Enhanced redundancy protection will be available in certain circumstances in 2024.  Currently, a woman on maternity leave is entitled, if her role is being made redundant, to be offered alternative employment in any suitable vacancy available.  This gives an employee on maternity leave priority over other employees who are also at risk of redundancy.   Draft regulations have been laid before Parliament this month.  These draft regulations extend the period of protection to cover pregnancy, so that redundancy protection will start when the employee tells her employer about her pregnancy.  The period of protection is also extended to the period of 18 months from the expected week of childbirth, or the date of the child’s birth (if the employee has informed the employer of the child’s date of birth).  The provisions extending protection to pregnancy will apply where the employer is informed of the employee’s pregnancy on or after 1 April 2024.  The provisions extending the period of protection to 18 months after the child’s birth will apply to any maternity leave ending on or after 6 April 2024.  Similar provisions apply in relation to adoption and shared parental leave.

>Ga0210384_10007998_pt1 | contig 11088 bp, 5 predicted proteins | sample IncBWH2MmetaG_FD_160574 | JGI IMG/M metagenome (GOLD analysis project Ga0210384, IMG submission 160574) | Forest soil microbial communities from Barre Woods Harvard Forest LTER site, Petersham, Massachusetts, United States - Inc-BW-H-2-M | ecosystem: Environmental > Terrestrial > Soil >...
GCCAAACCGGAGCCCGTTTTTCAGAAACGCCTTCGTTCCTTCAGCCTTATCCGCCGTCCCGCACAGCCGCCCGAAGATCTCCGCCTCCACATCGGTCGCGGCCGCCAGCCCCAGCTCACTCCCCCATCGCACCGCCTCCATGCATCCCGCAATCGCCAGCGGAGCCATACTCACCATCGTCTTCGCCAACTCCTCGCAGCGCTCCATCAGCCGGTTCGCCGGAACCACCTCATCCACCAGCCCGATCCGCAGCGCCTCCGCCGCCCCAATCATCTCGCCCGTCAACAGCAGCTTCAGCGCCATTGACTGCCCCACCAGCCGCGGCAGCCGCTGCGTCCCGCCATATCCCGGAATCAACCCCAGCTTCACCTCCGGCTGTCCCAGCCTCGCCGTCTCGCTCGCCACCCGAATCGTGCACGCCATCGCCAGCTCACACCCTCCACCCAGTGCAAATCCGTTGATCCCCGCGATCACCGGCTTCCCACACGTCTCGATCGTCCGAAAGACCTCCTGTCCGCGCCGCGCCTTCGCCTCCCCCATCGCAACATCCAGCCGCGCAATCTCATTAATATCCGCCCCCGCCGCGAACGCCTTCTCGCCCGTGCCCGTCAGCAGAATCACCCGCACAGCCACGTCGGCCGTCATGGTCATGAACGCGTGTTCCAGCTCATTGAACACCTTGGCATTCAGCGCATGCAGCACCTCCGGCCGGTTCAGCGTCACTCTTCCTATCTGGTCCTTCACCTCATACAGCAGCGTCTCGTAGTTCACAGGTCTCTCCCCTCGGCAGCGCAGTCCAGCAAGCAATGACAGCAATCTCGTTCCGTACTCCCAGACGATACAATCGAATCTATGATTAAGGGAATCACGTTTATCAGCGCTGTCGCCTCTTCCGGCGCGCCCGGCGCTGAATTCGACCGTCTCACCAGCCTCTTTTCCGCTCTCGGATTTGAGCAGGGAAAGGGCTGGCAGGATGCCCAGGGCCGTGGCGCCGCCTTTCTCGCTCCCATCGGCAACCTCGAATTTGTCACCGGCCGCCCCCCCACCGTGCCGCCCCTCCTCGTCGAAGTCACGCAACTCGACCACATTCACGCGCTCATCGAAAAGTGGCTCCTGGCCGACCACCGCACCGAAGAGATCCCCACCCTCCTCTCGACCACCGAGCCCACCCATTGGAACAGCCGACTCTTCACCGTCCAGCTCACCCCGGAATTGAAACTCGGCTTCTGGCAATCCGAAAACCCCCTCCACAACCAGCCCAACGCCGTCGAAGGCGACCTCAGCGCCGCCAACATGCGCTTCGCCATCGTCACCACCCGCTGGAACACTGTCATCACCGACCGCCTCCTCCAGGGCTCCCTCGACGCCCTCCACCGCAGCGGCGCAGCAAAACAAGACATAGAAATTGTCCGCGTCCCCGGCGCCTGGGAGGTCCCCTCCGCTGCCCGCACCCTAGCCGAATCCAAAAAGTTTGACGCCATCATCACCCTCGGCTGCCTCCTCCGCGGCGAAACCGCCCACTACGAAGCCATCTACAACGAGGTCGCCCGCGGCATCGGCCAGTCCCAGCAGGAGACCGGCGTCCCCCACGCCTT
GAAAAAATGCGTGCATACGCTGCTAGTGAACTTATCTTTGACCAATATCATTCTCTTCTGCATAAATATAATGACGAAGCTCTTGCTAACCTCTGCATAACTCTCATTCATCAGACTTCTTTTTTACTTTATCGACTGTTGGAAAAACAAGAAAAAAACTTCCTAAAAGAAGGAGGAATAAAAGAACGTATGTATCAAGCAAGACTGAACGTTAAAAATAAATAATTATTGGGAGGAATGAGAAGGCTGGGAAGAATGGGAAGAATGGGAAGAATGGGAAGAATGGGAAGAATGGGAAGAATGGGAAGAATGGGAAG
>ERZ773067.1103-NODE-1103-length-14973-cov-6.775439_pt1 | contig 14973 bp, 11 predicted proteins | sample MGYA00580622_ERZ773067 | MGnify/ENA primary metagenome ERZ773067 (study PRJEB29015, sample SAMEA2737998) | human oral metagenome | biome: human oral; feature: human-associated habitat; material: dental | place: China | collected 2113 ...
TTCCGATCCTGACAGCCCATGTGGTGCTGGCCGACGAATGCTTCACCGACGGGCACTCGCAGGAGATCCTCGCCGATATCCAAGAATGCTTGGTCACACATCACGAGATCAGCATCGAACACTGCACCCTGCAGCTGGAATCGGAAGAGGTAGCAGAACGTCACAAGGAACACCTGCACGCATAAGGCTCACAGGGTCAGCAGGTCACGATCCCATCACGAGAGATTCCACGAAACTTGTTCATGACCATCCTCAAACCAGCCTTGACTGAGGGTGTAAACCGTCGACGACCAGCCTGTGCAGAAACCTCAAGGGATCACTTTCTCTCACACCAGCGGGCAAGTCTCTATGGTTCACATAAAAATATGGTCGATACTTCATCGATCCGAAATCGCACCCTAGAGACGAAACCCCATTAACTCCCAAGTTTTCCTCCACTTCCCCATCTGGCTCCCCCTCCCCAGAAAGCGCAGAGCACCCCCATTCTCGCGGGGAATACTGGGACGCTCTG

And finally….

The Government has announced the National Minimum Wage increase that will apply from 1 April 2024.

  • National Living Wage (NLW) (21 and over): £11.44
  • 18-20 year old rate: £8.60
  • 16-17 year old rate: £6.40
  • Apprentice rate: £6.40

Wishing you all a Happy Christmas and a prosperous New Year.

22 December 2023

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©2023 SCRASE LAW LTD. THIS POST IS FOR GENERAL INFORMATION ONLY AND IS NOT ADVICE. YOU ARE RECOMMENDED TO SEEK PROFESSIONAL ADVICE BEFORE TAKING ANY ACTION ON THE BASIS OF THIS POST